From an article by Christine Scarborough and published on the dvm360.com website
When things start going downhill, it’s easy to play the blame game. But before you get ticked at your veterinary team, ask yourself these questions.
Practice managers: How many times have you arrived at the veterinary hospital with a plan only to spend your day fighting fires instead? Maybe the vet’s upset that Fluffy didn’t receive her insulin before closing yesterday. Or maybe you learn that the oxygen was left on overnight and you don’t have enough for the five surgeries scheduled that day.
How do these things happen?
Before you give in to the knee-jerk response — “Somebody didn’t do their job!”—take a moment to consider the state of leadership in your hospital.Here are six questions to ask yourself to uncover potential areas for improvement:
1. Am I upholding quality standards?
I saw red flags once during an interview for a technician job I was trying for, but I chose to ignore them. For example, the practice owner, a well-established and well-liked veterinarian, kicked off our meeting by offering me a frozen daiquiri. I declined, but the blender whizzed to life as he made himself a refreshing drink and I sat waiting for the interview. Not surprisingly, things went downhill from there.
Within the first hour of my first day on the job, appointments started arriving, and because the owner (and only doctor) was on vacation, these patients were for me! Most were simple things like suture removals and heartworm tests, but things eventually got more complicated.
A puppy with parvo came in, and although I received medical advice from the practice owner over the phone, I was unsettled that I’d been advised to keep the puppy overnight instead of sending it to another hospital. The next morning, my fears were confirmed when I learned that the puppy had died in our clinic. I’m still haunted by guilt.
Other standards of care were similarly (and appallingly) disregarded and after learning from an assistant that my experience was “par for the course,” I reached my limit. After speaking with the owner (and being threatened that I would be professionally blackballed), I filed a complaint with the state board.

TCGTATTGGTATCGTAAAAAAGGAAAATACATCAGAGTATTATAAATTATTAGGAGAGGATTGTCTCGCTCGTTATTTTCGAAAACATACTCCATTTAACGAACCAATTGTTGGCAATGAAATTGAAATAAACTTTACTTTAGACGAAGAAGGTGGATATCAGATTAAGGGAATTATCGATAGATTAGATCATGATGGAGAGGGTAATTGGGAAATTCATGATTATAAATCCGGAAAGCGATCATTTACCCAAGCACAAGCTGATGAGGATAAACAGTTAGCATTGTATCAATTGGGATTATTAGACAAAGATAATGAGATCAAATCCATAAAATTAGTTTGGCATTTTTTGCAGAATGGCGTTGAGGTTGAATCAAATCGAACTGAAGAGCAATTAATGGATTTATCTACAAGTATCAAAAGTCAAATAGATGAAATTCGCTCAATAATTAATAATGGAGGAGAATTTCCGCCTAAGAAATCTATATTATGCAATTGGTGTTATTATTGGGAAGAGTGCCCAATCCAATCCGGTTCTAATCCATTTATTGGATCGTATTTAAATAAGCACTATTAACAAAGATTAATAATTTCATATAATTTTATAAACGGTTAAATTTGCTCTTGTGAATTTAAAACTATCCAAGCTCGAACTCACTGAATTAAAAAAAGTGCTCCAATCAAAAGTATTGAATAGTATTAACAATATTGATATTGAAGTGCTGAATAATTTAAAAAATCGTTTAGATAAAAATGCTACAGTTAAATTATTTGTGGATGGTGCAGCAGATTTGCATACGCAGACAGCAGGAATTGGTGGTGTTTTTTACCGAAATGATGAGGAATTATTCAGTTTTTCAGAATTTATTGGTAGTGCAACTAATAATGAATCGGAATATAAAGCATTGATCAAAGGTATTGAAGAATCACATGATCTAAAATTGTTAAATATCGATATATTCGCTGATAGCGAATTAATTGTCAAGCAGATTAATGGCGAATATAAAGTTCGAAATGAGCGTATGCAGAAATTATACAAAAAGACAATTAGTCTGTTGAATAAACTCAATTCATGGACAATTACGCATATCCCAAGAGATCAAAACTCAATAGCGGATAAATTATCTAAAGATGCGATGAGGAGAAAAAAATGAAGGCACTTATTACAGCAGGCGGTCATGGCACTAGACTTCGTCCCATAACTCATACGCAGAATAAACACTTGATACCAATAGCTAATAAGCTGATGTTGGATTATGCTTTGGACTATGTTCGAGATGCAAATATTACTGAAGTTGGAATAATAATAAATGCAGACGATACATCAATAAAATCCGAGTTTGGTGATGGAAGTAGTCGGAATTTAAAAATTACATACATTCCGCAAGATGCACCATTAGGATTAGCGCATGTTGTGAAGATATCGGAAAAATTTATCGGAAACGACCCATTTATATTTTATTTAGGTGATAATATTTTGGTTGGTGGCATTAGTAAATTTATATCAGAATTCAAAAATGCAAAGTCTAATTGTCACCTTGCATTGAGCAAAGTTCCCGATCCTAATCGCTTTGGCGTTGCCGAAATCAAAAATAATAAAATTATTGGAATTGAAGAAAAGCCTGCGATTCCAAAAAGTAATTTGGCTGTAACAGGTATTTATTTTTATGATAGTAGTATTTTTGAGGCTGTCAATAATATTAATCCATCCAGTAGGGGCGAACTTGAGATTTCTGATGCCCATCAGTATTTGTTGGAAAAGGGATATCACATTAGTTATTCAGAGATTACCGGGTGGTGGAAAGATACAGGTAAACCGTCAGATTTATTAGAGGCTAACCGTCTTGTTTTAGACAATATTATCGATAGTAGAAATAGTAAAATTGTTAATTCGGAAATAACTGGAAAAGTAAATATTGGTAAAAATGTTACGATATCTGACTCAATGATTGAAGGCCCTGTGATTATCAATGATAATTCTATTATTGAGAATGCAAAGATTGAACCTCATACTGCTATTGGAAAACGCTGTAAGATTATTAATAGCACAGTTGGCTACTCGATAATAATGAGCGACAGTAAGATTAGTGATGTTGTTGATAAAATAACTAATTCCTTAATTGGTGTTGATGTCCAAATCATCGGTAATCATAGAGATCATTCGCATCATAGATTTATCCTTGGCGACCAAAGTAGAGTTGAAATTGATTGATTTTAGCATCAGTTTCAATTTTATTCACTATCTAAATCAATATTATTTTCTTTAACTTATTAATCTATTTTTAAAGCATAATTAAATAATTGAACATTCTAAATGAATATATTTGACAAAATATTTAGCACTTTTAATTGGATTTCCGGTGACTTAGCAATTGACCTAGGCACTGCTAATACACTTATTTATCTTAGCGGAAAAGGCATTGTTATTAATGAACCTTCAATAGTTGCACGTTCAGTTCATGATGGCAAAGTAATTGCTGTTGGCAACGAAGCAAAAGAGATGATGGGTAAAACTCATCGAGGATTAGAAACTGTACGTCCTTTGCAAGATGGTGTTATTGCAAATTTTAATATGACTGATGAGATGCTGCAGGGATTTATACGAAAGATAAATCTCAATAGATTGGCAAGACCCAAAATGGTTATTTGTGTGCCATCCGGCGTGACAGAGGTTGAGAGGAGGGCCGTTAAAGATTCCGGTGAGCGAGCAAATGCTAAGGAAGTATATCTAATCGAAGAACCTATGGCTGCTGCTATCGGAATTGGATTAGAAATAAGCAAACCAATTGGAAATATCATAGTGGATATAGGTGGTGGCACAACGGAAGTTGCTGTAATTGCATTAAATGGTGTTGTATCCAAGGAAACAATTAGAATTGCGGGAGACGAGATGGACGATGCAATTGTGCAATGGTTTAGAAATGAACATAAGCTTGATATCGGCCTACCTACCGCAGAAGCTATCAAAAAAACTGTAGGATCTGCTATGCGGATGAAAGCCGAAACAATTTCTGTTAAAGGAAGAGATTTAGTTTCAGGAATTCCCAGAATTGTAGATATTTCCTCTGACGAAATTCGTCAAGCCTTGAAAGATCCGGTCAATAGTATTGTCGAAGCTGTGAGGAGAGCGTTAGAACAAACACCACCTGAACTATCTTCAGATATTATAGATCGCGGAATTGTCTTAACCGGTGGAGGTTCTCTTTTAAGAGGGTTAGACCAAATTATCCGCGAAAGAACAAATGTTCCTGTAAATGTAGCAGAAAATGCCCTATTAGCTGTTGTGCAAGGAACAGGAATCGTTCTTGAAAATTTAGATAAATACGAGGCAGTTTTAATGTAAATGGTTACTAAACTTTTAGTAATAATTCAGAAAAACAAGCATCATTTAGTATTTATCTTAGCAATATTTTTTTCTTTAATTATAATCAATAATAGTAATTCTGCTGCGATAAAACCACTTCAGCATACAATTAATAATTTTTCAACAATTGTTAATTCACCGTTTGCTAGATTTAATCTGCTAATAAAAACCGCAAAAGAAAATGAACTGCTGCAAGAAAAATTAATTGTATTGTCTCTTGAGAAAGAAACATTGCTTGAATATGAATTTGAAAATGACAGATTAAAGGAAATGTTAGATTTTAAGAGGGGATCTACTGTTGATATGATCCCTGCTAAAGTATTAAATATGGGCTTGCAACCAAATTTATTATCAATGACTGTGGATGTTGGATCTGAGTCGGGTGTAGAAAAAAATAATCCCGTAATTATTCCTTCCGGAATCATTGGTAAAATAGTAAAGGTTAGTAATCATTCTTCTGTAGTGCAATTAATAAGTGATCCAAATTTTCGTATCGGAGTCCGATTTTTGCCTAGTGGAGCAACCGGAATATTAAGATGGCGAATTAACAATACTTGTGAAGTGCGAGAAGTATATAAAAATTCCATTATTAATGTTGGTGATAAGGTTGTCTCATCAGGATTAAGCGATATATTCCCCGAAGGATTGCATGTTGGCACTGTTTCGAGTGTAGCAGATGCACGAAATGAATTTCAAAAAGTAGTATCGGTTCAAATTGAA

As a leader, if you aren’t upholding patient standards, you are doing a disservice to your clients, your patients, your team and the profession as a whole. Once you start a cycle of taking shortcuts or allowing substandard care, you create a culture of mediocrity and perilous negligence that is passed from team member to team member.
2. Am I being mentored?
School may have taught me veterinary skills and principles, but Liz Grainger, currently the practice manager at South Point Pet Hospital in Belmont, North Carolina, taught me about real-world application at my first job as a technician (no, not the job above).
Liz was there for me from the beginning, showing me the ropes, passing on knowledge, providing encouragement, challenging me and helping me recognize my potential to learn, do and be more. She knew that the more effort she put into helping me succeed, the better off the patients and the rest of the team would be. Her influence made me a better version of myself and a better leader.
Everyone, regardless of how long or how little they’ve been in the profession, can benefit from a mentor’s encouragement and advice. If you don’t have a “Liz Grainger” in your life, do what you can to get one.
3. Am I a mentor?
On a related note, are you a “Liz Grainger” to someone else? If not, find someone you’d like to champion. It’s been 19 years since my first job, and I clearly still think about Liz’s impact on my life to this day. Maybe someday, your mentee will write about you.